Politics Dead Man Winning
Does this strike anyone else as, oh, just a little odd?
The Human Rights Campaign—the mainstream gay group that occasionally endorses Republicans despite, well, everything—is holding their annual black tie dinner/fundraiser on Saturday September 16. If you go to here you can read about their 2006 Equality Award, which is presented at the dinner. Here’s a little info about the award from HRC’s website:
The Equality Award is HRC’s way of acknowledging a particular person or group that has stood out in her or his efforts to secure equality for the LGBT community in the past year.
Guess who’s getting the award this year? Cal Anderson, Washington state’s first openly gay member of the state legislature, the man they named the lovely new park on Capitol Hill after. Anderson won’t be there to accept this award in person because, uh, Cal Anderson has been dead for eleven years.
I only met Anderson a couple of times—and I liked him. He had something most of the self-appointed gay leaders around here sorely lack: good political judgment. My favorite example of Cal’s wisdom: Anderson worked like hell to stop Hands Off Washington from launching their ill-advised and ultimately disastrous pro-gay rights initiative, which he not only knew would fail but also regarded as unethical and immoral. (You don’t put the rights of a minority up for a vote.) The way to pass gay and lesbian civil rights protections, Anderson insisted, was through the legislature, not the ballot box. (Sadly Anderson, who was dying of AIDS at the same time HOW was dying of stupidity, could only delay the initiative for a year.)
It’s hard not to read HRC giving this award to Anderson as an intentional a snub of State Rep. Ed Murray. The gay and lesbian civil rights bill that passed last year? It was called the Anderson-Murray Civil Rights Bill.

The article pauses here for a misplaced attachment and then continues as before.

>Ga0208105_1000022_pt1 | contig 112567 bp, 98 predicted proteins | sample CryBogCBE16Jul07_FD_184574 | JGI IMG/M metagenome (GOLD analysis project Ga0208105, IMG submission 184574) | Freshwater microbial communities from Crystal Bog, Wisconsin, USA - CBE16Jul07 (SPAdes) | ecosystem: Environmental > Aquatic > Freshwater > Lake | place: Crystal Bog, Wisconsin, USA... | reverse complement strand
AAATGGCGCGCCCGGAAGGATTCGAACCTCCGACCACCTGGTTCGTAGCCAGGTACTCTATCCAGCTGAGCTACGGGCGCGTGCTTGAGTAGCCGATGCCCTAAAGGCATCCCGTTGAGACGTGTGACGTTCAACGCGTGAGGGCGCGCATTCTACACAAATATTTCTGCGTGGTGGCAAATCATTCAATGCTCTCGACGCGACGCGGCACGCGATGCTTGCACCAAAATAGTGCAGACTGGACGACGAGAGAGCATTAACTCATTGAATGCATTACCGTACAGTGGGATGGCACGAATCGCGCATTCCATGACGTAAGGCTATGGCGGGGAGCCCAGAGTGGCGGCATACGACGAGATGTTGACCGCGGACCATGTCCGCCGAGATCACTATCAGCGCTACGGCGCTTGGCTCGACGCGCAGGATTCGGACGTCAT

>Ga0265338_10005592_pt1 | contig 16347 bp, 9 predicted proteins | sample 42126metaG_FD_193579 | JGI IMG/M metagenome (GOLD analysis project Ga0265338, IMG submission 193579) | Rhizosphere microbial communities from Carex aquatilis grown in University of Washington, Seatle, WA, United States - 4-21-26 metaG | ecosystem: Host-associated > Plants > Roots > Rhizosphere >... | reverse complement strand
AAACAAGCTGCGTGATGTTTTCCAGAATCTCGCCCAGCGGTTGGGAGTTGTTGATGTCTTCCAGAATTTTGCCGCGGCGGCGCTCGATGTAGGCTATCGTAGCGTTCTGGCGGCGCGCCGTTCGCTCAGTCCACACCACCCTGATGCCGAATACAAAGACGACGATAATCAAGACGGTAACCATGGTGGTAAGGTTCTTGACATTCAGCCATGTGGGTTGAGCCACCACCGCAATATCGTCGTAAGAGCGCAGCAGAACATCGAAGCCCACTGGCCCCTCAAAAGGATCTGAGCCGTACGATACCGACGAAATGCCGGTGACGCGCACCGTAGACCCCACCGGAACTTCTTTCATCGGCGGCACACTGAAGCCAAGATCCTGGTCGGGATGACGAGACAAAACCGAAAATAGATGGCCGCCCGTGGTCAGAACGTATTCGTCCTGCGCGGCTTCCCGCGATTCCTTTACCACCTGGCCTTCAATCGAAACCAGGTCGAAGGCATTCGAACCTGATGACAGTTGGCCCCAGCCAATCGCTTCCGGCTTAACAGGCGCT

From the Seattle Gay News:
The Anderson-Murray Civil Rights Bill (HB 2661), which had languished in Olympia for nearly three decades was signed by Gov. Christine Gregoire on Tuesday during a special ceremony at the Capitol building… The crowded room included the legislations earliest backers, such as former State Sen. Pete Francis, the bill’s original sponsor, and Roger Winters, who testified in favor of the legislation before the Senate Judiciary Committee in 1977. Francis told the Seattle Gay News on Tuesday that he had introduced the bill because he felt it was “the right thing to do.”
Gregoire thanked House Speaker Frank Chopp (D-Seattle) and Majority Leader Lisa Brown (D-Spokane) for their “unwavering commitment and hard work” to get the legislation to the Governor’s desk. She also thanked Reps. Joe McDermott (D-Seattle), Jim Moeller (D-Vancouver) and Dave Upthegrove (D-Des Moines)—three of our state’s four openly Gay legislators. However, she reserved her deepest gratitude for Rep. Ed Murray (D-Seattle), who has introduced the legislation continuously for the last 11 years.
“Ed. On behalf of the citizens of our great state, thank you for your perseverance, strength and commitment,” Gregoire told Murray, who is also Gay.
Here’s what The Nation had to say after the bill passed:
Cal Anderson, Washington’s first openly gay state congressman, spent each of his eight years in the legislature fighting for a gay rights bill which, at the time, he knew had no chance of passing. When Anderson died of AIDS in 1995, Rep. Ed Murray, Anderson’s former campaign manager, took up the cause and spent the next decade as the bill’s lead sponsor.
Twenty-nine years after the first gay rights bill was introduced in Washington, the tireless efforts of Anderson, Murray, and thousands of activists culminated in the passage of HB 2661 last week…
The passage of Washington’s gay rights bill was historic—it was also a bright spot in what was, on the gay rights front, an otherwise dismal year. And Ed Murray made it happen.
Again, I liked Anderson, and I don’t want to take anything away from his memory or his legacy. But it seems odd that this award is being presented to Anderson alone. He’s an historic figure, and a trailblazer, but can you really argue with a straight face that Anderson “stood out in her or his efforts to secure equality for the LGBT community in the past yearā€¯? The man who truly stood out in his efforts over the past year—over the past eleven years—was Ed Murray. A case could be made for giving the award to both men. But solely to Cal Anderson?
It doesn’t make much sense.